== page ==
These discoveries have allowed archaeological work to be undertaken at the Dingwall thing site for the first time ever.  In 2011 a ground penetrating radar survey was carried out in the car park. The results begin to shed light on the site’s fascinating past.  It shows the original extent of the mound, and what Dr Oliver O’Grady and members of the Dingwall History Society survey the Cromartie Car Park © Dingwall History Society Dr Oliver O’Grady and members of the Dingwall History Society survey the Cromartie Car Park © Dingwall History SocietyZoom appears to be a large ditch running around the site from the old shoreline as well as a possible entrance in the southwest.  As at Tynwald Hill in the Isle of Man, it is possible that the Dingwall thing site had close links with the nearby church.  A feature which may be a bridge or causeway over the ditch can be seen on the North West side facing the church, and there is also a suggestion of a buried road surface passing under Church Street between the two. 

Other notable features include a possible prehistoric monument beneath the mound, and even evidence of the Victorian excavations undertaken to locate the burial place of George, Earl of Cromartie.  These results are just the first tantalising glimpses into the story of Dingwall’s thing site. Further survey and excavation will reveal more about its history, and there are plans to open a heritage hub on the site to tell the story fully.

What's nearby

Dingwall High Street featuring Dingwall Town House and the historic tollbooth tower Dingwall High Street featuring Dingwall Town House and the historic tollbooth towerZoom Dingwall
Dingwall is a market town with a long and rich history dating back to beyond the times when it was a Norse settlement.  Sitting at the head of the Cromarty Firth, Dingwall was made a Royal Burgh in 1226 and the town and surrounding area is steeped in history.  It is the county town of Ross-shire and has been a centre for trade, administration and justice since Norse times and to this day continues to be at the centre of county activity.  Served by excellent transport links and easy to reach by road, rail, bus or bike, there has never been a better time to come and visit.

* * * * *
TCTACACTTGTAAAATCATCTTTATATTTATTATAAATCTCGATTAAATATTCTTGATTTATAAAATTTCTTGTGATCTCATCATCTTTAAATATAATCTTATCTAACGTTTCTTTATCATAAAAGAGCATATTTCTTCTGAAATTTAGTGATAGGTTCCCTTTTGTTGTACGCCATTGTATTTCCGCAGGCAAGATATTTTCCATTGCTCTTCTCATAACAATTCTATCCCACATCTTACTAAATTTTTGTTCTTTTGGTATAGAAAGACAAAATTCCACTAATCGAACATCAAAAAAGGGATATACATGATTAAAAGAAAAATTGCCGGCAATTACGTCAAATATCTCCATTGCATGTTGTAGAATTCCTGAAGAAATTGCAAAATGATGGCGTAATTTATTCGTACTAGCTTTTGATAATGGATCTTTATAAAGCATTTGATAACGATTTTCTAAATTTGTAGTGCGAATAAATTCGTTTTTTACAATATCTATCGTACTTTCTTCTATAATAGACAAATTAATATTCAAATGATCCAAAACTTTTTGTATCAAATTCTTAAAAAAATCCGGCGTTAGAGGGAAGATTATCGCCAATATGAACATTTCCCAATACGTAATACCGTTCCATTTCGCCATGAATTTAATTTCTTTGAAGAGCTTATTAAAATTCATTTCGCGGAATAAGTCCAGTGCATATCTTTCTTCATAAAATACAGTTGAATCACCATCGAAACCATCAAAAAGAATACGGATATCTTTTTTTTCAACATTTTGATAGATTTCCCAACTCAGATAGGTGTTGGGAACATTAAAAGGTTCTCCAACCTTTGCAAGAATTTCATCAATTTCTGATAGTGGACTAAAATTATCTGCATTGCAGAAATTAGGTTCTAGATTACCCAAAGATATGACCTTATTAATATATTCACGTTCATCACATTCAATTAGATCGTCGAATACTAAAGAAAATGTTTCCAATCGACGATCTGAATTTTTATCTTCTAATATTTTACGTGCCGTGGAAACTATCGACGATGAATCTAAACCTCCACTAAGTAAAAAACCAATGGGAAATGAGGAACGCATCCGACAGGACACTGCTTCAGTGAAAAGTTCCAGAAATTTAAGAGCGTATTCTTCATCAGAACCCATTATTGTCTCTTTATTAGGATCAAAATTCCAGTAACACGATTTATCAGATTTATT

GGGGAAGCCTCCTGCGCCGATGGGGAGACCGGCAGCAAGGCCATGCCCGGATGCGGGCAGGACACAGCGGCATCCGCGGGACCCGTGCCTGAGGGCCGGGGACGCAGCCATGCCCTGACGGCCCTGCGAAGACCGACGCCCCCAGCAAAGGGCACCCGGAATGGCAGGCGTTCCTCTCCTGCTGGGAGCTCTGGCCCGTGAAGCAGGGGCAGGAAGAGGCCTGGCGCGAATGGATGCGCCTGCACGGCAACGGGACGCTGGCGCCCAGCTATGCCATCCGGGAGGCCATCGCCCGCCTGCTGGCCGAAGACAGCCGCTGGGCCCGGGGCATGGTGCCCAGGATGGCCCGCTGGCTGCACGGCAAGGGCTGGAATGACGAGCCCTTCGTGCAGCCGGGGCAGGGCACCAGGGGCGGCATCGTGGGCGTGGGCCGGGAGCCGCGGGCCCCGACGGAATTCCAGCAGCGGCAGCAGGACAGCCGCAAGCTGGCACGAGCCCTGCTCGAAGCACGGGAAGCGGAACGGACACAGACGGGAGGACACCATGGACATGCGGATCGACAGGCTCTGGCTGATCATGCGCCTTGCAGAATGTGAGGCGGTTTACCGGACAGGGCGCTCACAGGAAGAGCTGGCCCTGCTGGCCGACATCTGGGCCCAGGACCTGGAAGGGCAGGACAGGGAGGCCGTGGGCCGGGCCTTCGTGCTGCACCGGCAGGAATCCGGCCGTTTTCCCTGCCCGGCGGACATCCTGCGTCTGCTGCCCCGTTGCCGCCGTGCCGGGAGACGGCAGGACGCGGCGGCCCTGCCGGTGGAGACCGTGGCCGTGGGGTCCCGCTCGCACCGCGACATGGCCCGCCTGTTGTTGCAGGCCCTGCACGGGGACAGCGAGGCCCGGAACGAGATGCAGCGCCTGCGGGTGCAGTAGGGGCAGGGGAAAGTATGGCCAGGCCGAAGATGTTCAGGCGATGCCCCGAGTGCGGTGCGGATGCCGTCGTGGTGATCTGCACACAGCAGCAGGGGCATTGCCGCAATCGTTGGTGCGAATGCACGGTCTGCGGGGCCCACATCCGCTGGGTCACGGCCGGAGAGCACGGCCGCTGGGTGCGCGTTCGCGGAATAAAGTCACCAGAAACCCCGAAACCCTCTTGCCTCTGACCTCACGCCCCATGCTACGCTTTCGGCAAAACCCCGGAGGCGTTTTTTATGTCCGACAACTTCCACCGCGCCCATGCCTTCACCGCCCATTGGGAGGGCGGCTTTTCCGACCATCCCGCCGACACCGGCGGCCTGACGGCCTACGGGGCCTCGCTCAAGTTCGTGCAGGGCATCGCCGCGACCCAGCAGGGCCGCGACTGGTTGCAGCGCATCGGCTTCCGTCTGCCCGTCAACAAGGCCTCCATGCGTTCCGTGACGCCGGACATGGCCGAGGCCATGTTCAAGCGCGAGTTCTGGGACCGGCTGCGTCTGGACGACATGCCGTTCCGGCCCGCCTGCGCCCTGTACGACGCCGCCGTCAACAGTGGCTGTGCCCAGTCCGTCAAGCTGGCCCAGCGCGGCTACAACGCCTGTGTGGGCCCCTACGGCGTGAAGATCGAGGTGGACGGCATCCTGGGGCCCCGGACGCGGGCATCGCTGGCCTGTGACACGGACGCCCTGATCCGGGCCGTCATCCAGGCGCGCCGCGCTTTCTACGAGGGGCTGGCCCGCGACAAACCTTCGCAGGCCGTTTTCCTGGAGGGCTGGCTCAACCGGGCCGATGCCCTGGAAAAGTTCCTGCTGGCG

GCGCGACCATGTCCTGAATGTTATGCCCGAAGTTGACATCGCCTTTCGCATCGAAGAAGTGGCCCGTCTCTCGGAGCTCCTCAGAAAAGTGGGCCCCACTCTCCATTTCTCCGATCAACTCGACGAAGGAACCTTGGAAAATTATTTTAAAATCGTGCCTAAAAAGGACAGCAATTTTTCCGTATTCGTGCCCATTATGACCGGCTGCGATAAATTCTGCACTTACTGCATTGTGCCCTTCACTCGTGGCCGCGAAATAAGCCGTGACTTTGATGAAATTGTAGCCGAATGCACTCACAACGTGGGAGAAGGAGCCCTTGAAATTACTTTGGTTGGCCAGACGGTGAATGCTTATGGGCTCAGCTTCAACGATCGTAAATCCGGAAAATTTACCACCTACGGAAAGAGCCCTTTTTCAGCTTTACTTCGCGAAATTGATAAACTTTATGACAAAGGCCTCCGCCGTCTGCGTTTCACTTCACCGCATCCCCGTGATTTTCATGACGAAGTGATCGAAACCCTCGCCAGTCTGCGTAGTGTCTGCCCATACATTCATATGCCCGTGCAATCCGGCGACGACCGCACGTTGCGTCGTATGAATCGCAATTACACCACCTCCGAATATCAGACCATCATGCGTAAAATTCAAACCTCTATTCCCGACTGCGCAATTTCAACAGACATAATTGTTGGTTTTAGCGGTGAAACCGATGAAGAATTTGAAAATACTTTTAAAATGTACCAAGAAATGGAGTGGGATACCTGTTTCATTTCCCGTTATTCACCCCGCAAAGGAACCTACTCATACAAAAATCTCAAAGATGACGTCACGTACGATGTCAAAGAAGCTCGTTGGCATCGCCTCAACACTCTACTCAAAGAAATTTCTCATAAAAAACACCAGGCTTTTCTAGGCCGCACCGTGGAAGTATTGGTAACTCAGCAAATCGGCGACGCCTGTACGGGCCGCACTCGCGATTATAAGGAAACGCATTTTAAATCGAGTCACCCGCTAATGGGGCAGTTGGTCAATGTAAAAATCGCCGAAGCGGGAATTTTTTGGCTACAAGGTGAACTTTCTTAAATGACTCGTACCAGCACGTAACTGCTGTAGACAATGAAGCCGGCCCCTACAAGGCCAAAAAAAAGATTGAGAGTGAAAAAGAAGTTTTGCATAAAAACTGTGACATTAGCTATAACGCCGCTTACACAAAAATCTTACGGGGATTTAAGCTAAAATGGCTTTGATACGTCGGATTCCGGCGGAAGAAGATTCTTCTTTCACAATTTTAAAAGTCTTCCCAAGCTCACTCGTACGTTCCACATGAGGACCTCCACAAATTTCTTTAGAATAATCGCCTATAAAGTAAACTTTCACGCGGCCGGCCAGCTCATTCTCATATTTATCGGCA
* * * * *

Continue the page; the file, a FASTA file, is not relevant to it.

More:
Enjoy the excellent range of cultural and leisure facilities on offer.  From the knowledgeable local staff at the town museum (located within the old Town House) through to a wide choice of speciality cafes and shops – and easy access to outstanding countryside for hill walking and mountain bike trails, Dingwall provides a great base from which to explore many interesting and varied local attractions. 



Drovers Exhibition (Dingwall & Highland Marts)
Colourful planters brighten up Dingwall High Street Colourful planters brighten up Dingwall High StreetZoom The Highland Livestock Heritage Society's Drovers Exhibition charts the important history of the Highland drover story. Opened by The Princess Royal in July 2008 the detailed exhibition incorporates an archive on the drovers both in electronic form and hard copy - as well as mounted wall displays tracing the era when drovers made journeys with cattle and sheep over vast distances across Highland to market.


Five miles from Dingwall, this unique Victorian Spa village boasts unspoiled architecture as well as the Highland Museum of Childhood situated on the platform of the old railway station.  Interesting local walks include the Pictish Eagle Stone and the stone circle maze.  


Visitor information

Getting Here
Dingwall is easily accessible by road, rail or air.  It has its own railway station with regular connections to Inverness. From here it is possible to catch services to the rest of Scotland and London. Inverness airport flies to a number of locations and there is a regular bus service from the airport to the city centre. There are also regular buses from Inverness bus station to Dingwall.



Contact Info

Origin / Explanation of Name

Old Norse Þingvöllr: field of the parliament